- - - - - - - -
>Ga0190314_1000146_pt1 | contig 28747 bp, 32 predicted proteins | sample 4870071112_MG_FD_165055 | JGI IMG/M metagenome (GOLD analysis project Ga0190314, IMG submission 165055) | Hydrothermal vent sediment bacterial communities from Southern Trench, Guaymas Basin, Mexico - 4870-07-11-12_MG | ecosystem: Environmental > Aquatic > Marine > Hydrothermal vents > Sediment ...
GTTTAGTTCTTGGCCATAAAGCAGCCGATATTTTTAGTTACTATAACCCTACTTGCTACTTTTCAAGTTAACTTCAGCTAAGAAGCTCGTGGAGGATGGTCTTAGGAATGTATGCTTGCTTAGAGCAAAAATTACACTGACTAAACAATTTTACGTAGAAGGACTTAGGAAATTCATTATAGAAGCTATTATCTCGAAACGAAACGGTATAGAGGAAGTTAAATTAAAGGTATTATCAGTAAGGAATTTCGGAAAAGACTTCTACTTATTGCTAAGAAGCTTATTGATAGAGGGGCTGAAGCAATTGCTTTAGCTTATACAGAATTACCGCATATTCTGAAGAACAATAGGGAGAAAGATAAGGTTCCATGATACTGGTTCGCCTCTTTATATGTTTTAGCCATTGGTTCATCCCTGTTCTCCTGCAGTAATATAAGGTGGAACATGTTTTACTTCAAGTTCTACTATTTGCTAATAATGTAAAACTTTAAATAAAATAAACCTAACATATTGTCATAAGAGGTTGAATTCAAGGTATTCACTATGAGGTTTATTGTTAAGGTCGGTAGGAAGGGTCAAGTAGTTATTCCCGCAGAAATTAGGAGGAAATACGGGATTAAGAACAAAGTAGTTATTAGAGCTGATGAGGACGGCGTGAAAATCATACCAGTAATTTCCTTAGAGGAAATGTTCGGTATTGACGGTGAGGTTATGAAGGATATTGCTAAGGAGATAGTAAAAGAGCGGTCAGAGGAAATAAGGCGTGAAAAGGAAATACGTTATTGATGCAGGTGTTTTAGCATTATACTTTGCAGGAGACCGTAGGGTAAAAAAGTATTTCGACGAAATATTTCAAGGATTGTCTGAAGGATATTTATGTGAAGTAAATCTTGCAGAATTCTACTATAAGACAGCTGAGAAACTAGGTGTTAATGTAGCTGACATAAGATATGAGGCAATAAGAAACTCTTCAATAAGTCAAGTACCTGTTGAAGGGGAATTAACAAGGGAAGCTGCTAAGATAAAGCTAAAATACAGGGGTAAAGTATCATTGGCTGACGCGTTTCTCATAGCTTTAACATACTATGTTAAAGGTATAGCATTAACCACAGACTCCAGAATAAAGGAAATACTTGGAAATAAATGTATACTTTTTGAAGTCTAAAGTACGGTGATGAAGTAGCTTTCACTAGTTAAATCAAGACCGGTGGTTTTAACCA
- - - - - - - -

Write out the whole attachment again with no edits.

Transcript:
>Ga0190314_1000146_pt1 | contig 28747 bp, 32 predicted proteins | sample 4870071112_MG_FD_165055 | JGI IMG/M metagenome (GOLD analysis project Ga0190314, IMG submission 165055) | Hydrothermal vent sediment bacterial communities from Southern Trench, Guaymas Basin, Mexico - 4870-07-11-12_MG | ecosystem: Environmental > Aquatic > Marine > Hydrothermal vents > Sediment ...
GTTTAGTTCTTGGCCATAAAGCAGCCGATATTTTTAGTTACTATAACCCTACTTGCTACTTTTCAAGTTAACTTCAGCTAAGAAGCTCGTGGAGGATGGTCTTAGGAATGTATGCTTGCTTAGAGCAAAAATTACACTGACTAAACAATTTTACGTAGAAGGACTTAGGAAATTCATTATAGAAGCTATTATCTCGAAACGAAACGGTATAGAGGAAGTTAAATTAAAGGTATTATCAGTAAGGAATTTCGGAAAAGACTTCTACTTATTGCTAAGAAGCTTATTGATAGAGGGGCTGAAGCAATTGCTTTAGCTTATACAGAATTACCGCATATTCTGAAGAACAATAGGGAGAAAGATAAGGTTCCATGATACTGGTTCGCCTCTTTATATGTTTTAGCCATTGGTTCATCCCTGTTCTCCTGCAGTAATATAAGGTGGAACATGTTTTACTTCAAGTTCTACTATTTGCTAATAATGTAAAACTTTAAATAAAATAAACCTAACATATTGTCATAAGAGGTTGAATTCAAGGTATTCACTATGAGGTTTATTGTTAAGGTCGGTAGGAAGGGTCAAGTAGTTATTCCCGCAGAAATTAGGAGGAAATACGGGATTAAGAACAAAGTAGTTATTAGAGCTGATGAGGACGGCGTGAAAATCATACCAGTAATTTCCTTAGAGGAAATGTTCGGTATTGACGGTGAGGTTATGAAGGATATTGCTAAGGAGATAGTAAAAGAGCGGTCAGAGGAAATAAGGCGTGAAAAGGAAATACGTTATTGATGCAGGTGTTTTAGCATTATACTTTGCAGGAGACCGTAGGGTAAAAAAGTATTTCGACGAAATATTTCAAGGATTGTCTGAAGGATATTTATGTGAAGTAAATCTTGCAGAATTCTACTATAAGACAGCTGAGAAACTAGGTGTTAATGTAGCTGACATAAGATATGAGGCAATAAGAAACTCTTCAATAAGTCAAGTACCTGTTGAAGGGGAATTAACAAGGGAAGCTGCTAAGATAAAGCTAAAATACAGGGGTAAAGTATCATTGGCTGACGCGTTTCTCATAGCTTTAACATACTATGTTAAAGGTATAGCATTAACCACAGACTCCAGAATAAAGGAAATACTTGGAAATAAATGTATACTTTTTGAAGTCTAAAGTACGGTGATGAAGTAGCTTTCACTAGTTAAATCAAGACCGGTGGTTTTAACCA